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How to have "domain name" email at 2 different providers

Posted on 2015-02-19
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Last Modified: 2015-04-09
Just have 2 MX records?  One with Priority 10 and one with Priority 20?

We have about 10 email accounts set up at Office 365 such as abc@ourdomain.com.  

We need to add about 30 more emailboxes, using the same domain name suffix, but they don't need any of the Office functionality.  Just in and out email.  

Can we set up those email boxes at another provider and just have 2 MX records for email sent to our domain name?
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Question by:K A
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by:John Hurst
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There is more than just an MX record to make Autodiscover work for Outlook 2007 and up. I am not an expert in the various records but I do not think you can have 2 ISP's with the same domain information. One of the ISP's must  be responsible for your domain. So my answer is No. Let us see if others have a different answer.
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by:footech
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Essentially, the answer is "no" regarding just having 2 MX records.

The only way to do this, and still be able to have mail from the internet delivered, is to set up a shared namespace.  In essence, one system is setup to receive all email (the MX record is directed here), but it is configured such that if the destination mailbox doesn't exist on the system (it is configured as non-authoritative for the email domain) then it is forwarded on to another system.  There can be some nuances and differences in setup if you need to communicate back and forth between mailboxes on both systems.
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by:arnold
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You have to use two separate email domains.
Username@mydomain.com
Non existent on this server will be forwarded to userame@other.mydomain.com.
There is no way to configure a mailserver to see username@mydomain.com as local while youruser@mydomain.com as remote
However, a catch-all mailbox that will handle "redirection" will detect the username to whom the message is addressed and will redirect it to an off mydomain.com domain based email address.
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Will my email signature work in Office 365?

You've built an email signature using raw HTML code in Office 365, but you can't review how it looks with Transport Rules. So you have to test it over and over again before it can be used. Isn't this a bit of a waste of your time? Wouldn't a WYSIWYG editor make it a lot easier?

 
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footech earned 425 total points
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Although arnold's approach is valid, what I described is possible (I'm doing it).  Here's the first three results from a Google search just to show it's not unknown.
http://exchangeserverpro.com/how-to-share-an-email-domain-between-two-mail-systems/
http://community.office365.com/en-us/w/exchange/786.simple-domain-sharing-for-smtp-email-addresses.aspx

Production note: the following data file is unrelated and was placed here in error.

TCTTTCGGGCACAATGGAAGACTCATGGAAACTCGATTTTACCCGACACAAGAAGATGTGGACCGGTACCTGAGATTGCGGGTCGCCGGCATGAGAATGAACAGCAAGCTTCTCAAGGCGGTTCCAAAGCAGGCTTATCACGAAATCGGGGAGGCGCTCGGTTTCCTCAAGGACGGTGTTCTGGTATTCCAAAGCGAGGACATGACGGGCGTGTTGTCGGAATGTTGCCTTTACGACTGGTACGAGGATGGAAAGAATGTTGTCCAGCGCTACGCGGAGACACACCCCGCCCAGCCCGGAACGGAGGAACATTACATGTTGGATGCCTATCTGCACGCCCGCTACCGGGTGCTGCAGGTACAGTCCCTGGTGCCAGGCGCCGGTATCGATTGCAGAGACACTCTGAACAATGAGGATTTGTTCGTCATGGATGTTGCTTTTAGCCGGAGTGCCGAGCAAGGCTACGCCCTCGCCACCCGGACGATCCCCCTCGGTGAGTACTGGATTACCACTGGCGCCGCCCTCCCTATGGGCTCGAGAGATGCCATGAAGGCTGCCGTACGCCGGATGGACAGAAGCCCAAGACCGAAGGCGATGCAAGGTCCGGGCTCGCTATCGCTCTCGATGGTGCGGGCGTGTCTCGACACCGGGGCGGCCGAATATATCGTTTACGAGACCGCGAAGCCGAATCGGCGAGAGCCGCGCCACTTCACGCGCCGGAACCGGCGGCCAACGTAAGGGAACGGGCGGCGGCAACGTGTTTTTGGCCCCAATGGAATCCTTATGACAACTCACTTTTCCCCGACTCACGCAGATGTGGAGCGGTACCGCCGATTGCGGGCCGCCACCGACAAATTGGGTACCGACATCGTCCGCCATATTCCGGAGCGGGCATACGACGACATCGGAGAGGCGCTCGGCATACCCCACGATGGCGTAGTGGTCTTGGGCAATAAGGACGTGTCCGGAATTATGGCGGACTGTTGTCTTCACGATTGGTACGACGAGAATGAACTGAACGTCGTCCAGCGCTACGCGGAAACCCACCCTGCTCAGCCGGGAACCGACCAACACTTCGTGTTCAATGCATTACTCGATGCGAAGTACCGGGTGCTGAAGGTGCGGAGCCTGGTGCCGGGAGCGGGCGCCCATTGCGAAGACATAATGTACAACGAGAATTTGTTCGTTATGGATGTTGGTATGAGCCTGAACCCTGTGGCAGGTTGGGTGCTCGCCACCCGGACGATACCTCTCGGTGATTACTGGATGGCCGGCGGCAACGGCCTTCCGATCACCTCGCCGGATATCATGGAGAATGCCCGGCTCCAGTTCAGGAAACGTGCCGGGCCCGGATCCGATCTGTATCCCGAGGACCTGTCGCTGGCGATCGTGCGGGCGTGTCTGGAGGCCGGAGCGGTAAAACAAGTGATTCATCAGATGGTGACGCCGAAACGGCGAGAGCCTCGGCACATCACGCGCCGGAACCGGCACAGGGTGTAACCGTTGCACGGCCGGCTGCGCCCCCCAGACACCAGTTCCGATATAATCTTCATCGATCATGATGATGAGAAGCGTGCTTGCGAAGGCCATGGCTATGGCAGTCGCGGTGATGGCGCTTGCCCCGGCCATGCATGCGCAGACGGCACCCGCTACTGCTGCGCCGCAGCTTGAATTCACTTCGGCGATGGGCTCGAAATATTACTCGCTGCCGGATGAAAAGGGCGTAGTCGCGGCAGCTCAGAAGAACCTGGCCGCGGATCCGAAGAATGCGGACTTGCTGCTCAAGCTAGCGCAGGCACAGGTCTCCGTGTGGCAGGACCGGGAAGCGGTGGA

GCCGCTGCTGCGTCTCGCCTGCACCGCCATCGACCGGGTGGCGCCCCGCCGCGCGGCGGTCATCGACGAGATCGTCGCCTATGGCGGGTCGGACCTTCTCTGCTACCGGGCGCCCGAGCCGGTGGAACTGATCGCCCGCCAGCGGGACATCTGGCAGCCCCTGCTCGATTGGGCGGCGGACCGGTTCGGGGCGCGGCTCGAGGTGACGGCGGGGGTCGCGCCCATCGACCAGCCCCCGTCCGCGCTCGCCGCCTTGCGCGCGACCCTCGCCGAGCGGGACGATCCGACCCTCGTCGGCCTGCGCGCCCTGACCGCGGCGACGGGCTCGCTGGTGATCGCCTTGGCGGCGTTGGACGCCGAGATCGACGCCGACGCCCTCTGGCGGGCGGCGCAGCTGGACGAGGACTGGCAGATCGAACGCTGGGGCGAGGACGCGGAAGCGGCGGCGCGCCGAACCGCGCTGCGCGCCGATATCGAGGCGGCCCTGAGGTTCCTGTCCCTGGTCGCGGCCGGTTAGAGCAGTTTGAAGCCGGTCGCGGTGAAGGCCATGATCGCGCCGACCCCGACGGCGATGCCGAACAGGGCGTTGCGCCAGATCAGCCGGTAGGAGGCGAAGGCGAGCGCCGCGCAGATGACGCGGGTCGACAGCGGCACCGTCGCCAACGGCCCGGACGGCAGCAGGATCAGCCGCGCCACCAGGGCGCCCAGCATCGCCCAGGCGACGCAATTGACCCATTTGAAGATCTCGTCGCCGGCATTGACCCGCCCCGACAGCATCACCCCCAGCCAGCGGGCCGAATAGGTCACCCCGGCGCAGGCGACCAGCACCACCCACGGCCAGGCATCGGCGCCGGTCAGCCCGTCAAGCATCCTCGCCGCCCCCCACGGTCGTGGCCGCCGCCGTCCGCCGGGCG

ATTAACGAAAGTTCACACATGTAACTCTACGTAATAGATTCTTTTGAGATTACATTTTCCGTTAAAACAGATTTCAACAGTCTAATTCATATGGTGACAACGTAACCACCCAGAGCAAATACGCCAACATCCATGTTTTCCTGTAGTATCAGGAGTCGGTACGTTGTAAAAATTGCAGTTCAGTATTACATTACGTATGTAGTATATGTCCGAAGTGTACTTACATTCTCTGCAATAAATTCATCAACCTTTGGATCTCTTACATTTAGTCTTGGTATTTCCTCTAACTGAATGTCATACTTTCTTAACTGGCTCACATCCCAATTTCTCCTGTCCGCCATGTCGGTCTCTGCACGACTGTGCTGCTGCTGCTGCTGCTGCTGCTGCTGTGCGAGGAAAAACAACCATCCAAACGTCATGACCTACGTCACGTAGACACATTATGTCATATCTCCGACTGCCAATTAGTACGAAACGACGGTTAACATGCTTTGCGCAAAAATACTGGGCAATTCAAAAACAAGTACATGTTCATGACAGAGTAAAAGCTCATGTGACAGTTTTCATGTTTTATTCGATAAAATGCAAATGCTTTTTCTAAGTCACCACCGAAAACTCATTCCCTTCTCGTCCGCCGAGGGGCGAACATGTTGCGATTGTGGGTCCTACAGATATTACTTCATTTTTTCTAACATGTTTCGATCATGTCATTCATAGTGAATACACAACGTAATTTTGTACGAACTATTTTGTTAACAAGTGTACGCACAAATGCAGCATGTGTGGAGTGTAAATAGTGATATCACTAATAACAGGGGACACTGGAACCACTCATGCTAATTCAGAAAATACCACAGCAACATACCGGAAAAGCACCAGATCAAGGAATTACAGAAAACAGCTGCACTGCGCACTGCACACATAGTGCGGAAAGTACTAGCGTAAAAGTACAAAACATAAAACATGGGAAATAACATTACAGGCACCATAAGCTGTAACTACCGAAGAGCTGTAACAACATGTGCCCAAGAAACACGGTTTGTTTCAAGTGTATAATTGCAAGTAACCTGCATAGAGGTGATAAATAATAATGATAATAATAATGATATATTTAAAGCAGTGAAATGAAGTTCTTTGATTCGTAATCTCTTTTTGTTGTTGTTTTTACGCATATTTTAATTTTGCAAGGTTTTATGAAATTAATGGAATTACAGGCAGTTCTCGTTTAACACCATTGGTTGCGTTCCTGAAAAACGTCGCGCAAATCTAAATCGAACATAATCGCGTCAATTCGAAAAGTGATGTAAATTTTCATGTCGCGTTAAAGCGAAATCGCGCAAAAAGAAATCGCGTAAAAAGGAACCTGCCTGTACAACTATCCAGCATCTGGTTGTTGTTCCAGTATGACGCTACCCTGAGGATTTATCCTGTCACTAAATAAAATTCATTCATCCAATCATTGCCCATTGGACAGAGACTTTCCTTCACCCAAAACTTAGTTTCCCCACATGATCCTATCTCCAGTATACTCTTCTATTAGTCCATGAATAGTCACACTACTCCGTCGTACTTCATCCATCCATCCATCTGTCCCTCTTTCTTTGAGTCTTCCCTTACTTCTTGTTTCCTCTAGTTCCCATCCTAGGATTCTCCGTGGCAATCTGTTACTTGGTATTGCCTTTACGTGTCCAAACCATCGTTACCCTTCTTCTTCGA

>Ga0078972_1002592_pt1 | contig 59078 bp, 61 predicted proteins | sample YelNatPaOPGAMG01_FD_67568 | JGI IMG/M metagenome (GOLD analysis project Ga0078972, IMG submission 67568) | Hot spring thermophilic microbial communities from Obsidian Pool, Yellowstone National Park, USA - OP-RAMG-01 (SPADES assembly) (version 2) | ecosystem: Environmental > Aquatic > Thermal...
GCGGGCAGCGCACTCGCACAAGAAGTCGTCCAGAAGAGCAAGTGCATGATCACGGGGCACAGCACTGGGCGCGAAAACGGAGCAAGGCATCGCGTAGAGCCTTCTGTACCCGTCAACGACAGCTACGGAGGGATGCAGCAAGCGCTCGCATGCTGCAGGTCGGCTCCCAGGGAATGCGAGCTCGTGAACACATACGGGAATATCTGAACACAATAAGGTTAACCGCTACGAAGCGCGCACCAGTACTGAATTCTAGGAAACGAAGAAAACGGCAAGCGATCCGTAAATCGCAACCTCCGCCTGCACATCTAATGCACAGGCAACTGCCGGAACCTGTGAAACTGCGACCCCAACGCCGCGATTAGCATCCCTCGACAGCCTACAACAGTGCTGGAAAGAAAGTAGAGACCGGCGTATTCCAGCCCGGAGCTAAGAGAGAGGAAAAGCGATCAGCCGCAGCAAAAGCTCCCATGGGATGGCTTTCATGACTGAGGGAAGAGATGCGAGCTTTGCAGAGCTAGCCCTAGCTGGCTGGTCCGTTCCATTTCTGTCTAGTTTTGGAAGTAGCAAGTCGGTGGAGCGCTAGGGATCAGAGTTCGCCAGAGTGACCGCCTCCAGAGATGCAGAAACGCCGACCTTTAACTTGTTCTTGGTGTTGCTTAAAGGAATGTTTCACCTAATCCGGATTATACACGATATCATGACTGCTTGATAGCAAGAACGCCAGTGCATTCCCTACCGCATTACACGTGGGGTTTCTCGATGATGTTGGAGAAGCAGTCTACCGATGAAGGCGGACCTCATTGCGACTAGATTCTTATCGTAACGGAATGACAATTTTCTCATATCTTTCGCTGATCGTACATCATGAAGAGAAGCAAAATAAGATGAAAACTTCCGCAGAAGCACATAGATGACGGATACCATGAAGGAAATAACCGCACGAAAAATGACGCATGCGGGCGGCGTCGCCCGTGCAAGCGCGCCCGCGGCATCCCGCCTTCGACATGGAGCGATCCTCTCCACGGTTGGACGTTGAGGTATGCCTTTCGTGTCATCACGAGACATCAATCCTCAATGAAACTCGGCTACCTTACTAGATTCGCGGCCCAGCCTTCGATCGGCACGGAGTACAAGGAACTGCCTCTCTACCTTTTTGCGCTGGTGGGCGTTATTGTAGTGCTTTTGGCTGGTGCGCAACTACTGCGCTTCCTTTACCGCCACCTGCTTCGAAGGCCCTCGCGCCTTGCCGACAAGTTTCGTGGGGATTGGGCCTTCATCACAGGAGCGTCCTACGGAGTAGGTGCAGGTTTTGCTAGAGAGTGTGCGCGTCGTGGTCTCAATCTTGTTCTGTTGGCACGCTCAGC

http://blogs.technet.com/b/exchange/archive/2011/10/07/accepted-domains-shared-smtp-address-spaces-and-recipient-filtering.aspx

I can't describe all the details, because as I mentioned there are variations depending on how/whether mailboxes on the two systems need to communicate.
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by:arnold
arnold earned 75 total points
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I believe the situation at hand lacks what you likely have which is full control of all systems involved.
You can have an exchange server setup HQ, branches, etc. where mail is routed within once it enters either to be routed to the server responsible for the affected mailbox.
Looked at it a while back and I believe the way those were managed dealt with the user email profile within the AD had a reference to the server responsible for this user such that once it enters the exchange framework no mater which it will then be transferred within the connections until it gets to that server.


I do not believe the option is available under the described conditions.
where you do not have the special mail routing tie in, the only way an email to user@mydomain.com will be routed out is when the domain is changed to another.
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Author Closing Comment

by:K A
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Thank you for your responses.  As is often the case here, most of the information I get here is usually correct, and that has a great deal of value.  I think that footech's links above led me to this one:

https://support.office.com/en-us/article/Verify-your-domain-in-Office-365-6383f56d-3d09-4dcb-9b41-b5f5a5efd611

It seems that adding a TXT record added through the admin panel for Office 365 will allow mail to be sent to ourdomain.com at Office 365, and Office365 will get authorization from our regular email provider to deliver that email via the TXT record... rather than by using a Priority Level.  

And the seemingly unique thing about the question, and the solution, is that it involves Office 365, and Office 365 has provided, it appears, a very simple, clean way to manage this connection (assuming other credentials are in place).

Thanks.
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